Microsoft Cloud Partner Revenues, Profits: Reality Check

gavriella schuster

Gavriella Schuster

Microsoft is making a strong case for its Cloud Solutions Provider (CSP) partner program at Worldwide Partner Conference 2016 (WPC16). Indeed, new Global Channel Chief Gavriella Schuster points to a range of data points that show CSP revenue and profit momentum. But what exactly does all the research really mean? Here a reality check.

During WPC16, Schuster mentioned an IDC study that revealed…

1. Cloud Partner Revenues, Gross Profits

Microsoft, pointing to IDC, says: Cloud partners with more than 50 percent of their revenue in the cloud are growing twice as fast, realizing 1.5 times more gross profit and experiencing 1.8 times more recurring revenue than partners with less than 50 percent of their revenue in the cloud.

ChannelE2E Reality Check: The IDC figures certainly are impressive. But since traditional IT software essentially is a flat or a slow-growth industry, it’s no surprise that cloud-oriented partners are growing far more quickly — and generating more recurring revenues — than traditional partners. It’s sort of like saying cloud solutions providers are growing faster and have more recurring revenues than PC resellers. Um, of course.

2. Cloud Services Revenues

Microsoft, pointing to IDC, says: Microsoft partners with more than 50 percent of their revenue in the cloud are attaching $5.87 of their own services for every $1.00 of Microsoft cloud solutions sold.

ChannelE2E Reality Check: That’s an impressive figure that should give partners plenty of reason to formulate cloud strategies. But consider this key question: Are those IT services one-time revenues or recurring revenues? It’s one thing to make $5.87 in migration revenues for every $1.00 of Microsoft cloud solutions sold. It’s quite another to make $5.87 in recurring monthly revenues for every $1.00 of Microsoft cloud solutions delivered each month. We suspect the $5.87 figure represents a one-time IT project/migration fee rather than recurring fees.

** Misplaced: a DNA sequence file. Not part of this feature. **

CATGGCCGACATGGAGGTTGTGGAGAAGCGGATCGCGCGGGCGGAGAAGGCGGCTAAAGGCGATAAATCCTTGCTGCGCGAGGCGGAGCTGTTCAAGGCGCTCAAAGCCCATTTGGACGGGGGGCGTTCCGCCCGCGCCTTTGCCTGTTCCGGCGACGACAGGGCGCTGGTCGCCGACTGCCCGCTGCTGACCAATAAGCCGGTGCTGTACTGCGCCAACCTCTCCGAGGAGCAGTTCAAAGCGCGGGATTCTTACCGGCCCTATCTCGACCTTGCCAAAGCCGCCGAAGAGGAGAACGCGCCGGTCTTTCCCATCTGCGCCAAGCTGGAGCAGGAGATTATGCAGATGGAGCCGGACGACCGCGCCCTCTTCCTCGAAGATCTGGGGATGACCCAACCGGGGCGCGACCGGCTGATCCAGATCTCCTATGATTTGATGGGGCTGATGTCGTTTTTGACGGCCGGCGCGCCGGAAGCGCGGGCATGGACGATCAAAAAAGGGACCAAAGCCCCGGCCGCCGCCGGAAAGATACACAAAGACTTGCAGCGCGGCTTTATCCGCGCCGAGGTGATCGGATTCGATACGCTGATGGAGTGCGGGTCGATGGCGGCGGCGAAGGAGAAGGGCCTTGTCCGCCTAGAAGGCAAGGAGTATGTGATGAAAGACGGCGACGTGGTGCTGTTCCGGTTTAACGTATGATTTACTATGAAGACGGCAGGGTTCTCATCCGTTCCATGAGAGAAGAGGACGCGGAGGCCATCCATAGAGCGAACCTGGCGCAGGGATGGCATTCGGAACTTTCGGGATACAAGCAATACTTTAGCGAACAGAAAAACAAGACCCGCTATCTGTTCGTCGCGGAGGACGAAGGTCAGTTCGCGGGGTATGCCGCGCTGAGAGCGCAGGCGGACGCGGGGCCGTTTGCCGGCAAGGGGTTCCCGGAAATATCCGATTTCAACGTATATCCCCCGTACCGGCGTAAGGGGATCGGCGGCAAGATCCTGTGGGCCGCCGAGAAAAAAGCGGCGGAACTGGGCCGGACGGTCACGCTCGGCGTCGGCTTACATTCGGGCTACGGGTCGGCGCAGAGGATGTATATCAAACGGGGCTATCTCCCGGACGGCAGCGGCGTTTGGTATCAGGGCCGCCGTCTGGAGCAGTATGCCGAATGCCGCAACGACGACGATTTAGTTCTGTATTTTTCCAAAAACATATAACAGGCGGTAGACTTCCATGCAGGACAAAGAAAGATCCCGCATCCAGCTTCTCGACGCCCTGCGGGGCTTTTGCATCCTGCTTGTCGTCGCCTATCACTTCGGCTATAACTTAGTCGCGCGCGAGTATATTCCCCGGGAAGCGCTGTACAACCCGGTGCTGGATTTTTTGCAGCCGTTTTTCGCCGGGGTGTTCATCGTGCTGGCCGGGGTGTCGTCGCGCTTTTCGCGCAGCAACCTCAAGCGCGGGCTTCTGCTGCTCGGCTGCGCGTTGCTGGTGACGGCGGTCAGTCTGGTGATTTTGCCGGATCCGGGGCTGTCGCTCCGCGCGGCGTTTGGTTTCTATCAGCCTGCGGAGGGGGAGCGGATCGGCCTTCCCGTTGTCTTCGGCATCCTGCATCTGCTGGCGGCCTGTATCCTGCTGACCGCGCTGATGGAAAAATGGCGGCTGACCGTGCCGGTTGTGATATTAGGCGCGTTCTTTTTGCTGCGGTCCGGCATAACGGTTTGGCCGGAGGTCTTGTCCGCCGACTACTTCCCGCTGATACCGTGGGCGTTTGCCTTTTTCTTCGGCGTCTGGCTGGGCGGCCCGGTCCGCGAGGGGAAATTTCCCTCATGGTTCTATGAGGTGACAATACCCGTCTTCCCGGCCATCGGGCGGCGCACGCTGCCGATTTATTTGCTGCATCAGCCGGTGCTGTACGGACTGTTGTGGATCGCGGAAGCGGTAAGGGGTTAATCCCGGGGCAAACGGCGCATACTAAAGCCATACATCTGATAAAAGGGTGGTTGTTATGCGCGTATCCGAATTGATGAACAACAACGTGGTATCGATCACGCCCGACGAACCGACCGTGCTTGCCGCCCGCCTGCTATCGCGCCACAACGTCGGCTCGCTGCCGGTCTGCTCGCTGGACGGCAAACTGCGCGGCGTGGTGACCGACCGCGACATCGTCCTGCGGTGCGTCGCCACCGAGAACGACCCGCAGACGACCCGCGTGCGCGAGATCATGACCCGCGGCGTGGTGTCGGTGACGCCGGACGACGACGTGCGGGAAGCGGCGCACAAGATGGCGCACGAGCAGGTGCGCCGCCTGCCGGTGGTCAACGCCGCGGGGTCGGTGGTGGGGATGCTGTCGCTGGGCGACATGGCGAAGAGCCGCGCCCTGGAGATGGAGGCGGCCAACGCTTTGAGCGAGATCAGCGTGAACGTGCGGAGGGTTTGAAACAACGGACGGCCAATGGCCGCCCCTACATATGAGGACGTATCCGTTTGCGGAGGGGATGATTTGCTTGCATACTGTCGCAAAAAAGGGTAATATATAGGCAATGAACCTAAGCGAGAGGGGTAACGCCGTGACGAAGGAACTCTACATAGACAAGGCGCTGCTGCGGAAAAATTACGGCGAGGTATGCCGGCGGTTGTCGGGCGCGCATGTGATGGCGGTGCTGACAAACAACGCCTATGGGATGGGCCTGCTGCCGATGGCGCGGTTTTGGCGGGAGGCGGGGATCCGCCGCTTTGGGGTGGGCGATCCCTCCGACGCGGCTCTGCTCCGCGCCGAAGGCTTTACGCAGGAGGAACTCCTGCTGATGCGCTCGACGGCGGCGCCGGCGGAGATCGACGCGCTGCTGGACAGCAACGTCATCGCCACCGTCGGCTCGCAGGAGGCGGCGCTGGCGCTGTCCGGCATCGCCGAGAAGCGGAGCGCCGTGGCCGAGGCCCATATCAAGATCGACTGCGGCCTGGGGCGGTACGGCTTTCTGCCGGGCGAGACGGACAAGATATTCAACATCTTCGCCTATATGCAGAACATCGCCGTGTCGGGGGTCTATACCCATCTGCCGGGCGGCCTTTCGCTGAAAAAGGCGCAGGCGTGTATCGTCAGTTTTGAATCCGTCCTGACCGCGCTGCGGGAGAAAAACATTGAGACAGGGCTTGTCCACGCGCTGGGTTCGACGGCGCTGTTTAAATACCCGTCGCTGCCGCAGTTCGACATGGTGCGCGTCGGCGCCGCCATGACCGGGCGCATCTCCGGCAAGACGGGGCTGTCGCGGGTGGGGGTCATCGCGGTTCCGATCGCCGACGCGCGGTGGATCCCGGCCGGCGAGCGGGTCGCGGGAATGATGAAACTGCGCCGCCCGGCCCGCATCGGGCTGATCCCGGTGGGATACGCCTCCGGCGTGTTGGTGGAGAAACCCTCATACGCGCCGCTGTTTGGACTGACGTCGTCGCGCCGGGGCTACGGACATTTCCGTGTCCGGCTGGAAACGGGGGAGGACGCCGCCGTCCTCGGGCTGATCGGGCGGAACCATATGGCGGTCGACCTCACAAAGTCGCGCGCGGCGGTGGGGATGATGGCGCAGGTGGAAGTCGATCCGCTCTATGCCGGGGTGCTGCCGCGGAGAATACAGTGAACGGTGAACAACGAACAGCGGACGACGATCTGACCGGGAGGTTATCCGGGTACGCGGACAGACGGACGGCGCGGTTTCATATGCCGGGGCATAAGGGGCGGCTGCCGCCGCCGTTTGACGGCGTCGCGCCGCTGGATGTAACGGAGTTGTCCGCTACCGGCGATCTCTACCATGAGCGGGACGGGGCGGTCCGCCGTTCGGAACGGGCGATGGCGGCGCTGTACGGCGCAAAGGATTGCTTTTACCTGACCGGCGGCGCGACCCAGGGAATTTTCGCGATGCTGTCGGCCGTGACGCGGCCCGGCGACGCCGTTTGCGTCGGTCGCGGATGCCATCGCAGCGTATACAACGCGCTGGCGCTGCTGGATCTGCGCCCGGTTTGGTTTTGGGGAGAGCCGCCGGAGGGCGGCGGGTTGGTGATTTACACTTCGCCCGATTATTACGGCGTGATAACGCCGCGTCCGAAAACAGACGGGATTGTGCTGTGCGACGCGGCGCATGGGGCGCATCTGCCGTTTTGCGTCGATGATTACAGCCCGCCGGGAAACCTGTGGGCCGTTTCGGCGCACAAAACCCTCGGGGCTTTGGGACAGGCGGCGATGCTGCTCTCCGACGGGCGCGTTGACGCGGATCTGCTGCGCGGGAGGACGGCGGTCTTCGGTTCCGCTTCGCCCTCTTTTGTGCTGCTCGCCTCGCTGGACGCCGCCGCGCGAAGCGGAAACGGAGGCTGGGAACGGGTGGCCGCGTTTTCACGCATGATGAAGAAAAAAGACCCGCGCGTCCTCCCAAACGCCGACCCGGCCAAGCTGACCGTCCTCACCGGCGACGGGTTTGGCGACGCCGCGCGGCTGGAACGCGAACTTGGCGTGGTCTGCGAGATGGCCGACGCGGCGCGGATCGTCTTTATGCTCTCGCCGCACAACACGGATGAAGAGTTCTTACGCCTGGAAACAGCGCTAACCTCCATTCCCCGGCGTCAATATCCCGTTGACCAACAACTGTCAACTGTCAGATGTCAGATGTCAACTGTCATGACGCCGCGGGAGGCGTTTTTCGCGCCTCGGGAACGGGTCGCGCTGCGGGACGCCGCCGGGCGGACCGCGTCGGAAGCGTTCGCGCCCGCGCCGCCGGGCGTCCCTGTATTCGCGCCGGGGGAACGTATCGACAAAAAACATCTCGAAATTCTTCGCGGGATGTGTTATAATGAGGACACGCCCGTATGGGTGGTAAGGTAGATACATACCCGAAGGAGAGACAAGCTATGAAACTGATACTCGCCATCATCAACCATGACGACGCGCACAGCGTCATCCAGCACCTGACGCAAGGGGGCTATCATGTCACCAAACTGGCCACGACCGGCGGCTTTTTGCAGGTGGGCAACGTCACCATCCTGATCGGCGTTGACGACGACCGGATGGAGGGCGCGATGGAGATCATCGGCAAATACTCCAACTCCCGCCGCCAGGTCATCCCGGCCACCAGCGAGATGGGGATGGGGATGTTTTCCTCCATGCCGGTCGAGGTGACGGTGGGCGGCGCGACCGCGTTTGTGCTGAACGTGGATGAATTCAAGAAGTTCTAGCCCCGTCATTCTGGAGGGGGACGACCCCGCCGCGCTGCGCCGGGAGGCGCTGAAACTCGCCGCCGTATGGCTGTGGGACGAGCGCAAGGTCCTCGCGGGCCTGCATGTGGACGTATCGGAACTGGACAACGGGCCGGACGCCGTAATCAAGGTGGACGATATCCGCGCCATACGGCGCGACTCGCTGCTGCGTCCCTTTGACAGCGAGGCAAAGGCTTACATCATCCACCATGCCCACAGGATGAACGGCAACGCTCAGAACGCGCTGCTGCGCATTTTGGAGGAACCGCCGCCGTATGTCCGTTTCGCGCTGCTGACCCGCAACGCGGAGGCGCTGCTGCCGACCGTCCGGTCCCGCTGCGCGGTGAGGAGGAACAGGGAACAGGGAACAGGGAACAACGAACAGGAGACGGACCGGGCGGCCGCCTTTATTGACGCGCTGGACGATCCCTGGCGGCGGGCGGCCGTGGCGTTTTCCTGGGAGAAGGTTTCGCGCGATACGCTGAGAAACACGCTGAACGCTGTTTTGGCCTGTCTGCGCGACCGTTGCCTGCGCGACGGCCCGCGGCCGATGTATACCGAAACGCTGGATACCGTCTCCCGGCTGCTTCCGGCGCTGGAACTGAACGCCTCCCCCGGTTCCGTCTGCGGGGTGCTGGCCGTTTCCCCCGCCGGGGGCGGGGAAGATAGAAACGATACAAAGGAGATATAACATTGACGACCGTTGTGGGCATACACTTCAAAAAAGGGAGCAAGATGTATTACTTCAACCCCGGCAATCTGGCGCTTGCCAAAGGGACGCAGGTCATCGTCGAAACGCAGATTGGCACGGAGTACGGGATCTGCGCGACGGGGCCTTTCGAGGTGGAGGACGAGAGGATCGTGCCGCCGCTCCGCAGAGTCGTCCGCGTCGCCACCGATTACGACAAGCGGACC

3. Total Cloud Market

Microsoft, pointing to IDC, says: IDC forecasts that the greater cloud market will exceed $500 billion by 2020.

ChannelE2E Reality Check: Here again, the figures can be a bit misleading. IDC’s figures surely involve a range of infrastructure hardware that partners will never see or touch — all the hardware, for instance, that Amazon, Microsoft, Google and Facebook are deploying in their data centers. No doubt, the cloud opportunity is massive. But $500 billion by 2020? We wonder what percentage of that figure will actually involve partners? The world may never know…

Bottom Line: Microsoft Cloud Shows Real Progress

Despite our nitpicks, it’s undeniable that Microsoft’s cloud services momentum with channel partners is real. During a recent podcast with ChannelE2E and CompTIA, Microsoft’s Schuster described the growing CSP momentum and some remaining hurdles.

Moreover, corporate adoption of Microsoft Azure may actually leapfrog Amazon Web Services, according to a recent cloud adoption CIO survey by Morgan Stanley.

Still, Microsoft and its partners will face plenty of challenges even as the cloud services market continues to expand. Chief among them: Microsoft’s own cloud profit margins, which have triggered some recent concern on Wall Street. Managing those margins is a tricky process, especially as Microsoft scales up — or down — its Azure and Office 365 data center expansion rates based near- and long-term customer demand.

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    David Powell:

    Great point on the “reality check” on number 2. We are seeing that as everyone chases recurring revenue, the big vendors want to keep the recurring revenue for themselves and throw the one time project fees (migration/integration/consulting) to the partner community. While there is money to be made doing those projects, the partner community wants the opportunity to create enterprise value for themselves and the way to do that is to grow and own your recurring revenue stream.

    The vendors that can figure out how to “split” the recurring with the channel will be the ones that really disrupt the model.

    As I have said many times, the vendors have a great understanding of how THEY make money, but have very little understanding about how the partner community makes money and creates enterprise value. (The answer, to a large degree, is that we make money the same way they do, so they need to “share” the recurring stream with the channel.)

    Thanks for the insights!

      Joe Panettieri: